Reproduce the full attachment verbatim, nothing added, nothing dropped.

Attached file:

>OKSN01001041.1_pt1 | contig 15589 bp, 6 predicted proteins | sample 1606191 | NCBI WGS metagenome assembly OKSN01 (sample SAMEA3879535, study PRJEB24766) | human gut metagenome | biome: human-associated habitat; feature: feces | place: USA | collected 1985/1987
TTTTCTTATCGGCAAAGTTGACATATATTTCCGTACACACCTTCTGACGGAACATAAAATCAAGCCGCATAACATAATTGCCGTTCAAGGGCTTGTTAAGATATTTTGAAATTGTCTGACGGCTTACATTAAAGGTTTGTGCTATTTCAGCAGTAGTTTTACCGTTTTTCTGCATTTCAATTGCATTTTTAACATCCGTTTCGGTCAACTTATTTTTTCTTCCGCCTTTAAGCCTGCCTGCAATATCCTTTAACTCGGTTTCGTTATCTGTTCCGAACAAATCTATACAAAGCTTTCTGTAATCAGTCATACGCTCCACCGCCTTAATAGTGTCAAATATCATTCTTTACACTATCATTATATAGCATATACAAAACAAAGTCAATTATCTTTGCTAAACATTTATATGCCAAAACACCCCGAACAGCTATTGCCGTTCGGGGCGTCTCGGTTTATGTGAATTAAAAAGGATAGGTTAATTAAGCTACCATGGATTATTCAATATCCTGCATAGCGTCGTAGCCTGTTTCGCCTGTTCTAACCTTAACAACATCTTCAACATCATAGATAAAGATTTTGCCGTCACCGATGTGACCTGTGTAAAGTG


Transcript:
>OKSN01001041.1_pt1 | contig 15589 bp, 6 predicted proteins | sample 1606191 | NCBI WGS metagenome assembly OKSN01 (sample SAMEA3879535, study PRJEB24766) | human gut metagenome | biome: human-associated habitat; feature: feces | place: USA | collected 1985/1987
TTTTCTTATCGGCAAAGTTGACATATATTTCCGTACACACCTTCTGACGGAACATAAAATCAAGCCGCATAACATAATTGCCGTTCAAGGGCTTGTTAAGATATTTTGAAATTGTCTGACGGCTTACATTAAAGGTTTGTGCTATTTCAGCAGTAGTTTTACCGTTTTTCTGCATTTCAATTGCATTTTTAACATCCGTTTCGGTCAACTTATTTTTTCTTCCGCCTTTAAGCCTGCCTGCAATATCCTTTAACTCGGTTTCGTTATCTGTTCCGAACAAATCTATACAAAGCTTTCTGTAATCAGTCATACGCTCCACCGCCTTAATAGTGTCAAATATCATTCTTTACACTATCATTATATAGCATATACAAAACAAAGTCAATTATCTTTGCTAAACATTTATATGCCAAAACACCCCGAACAGCTATTGCCGTTCGGGGCGTCTCGGTTTATGTGAATTAAAAAGGATAGGTTAATTAAGCTACCATGGATTATTCAATATCCTGCATAGCGTCGTAGCCTGTTTCGCCTGTTCTAACCTTAACAACATCTTCAACATCATAGATAAAGATTTTGCCGTCACCGATGTGACCTGTGTAAAGTG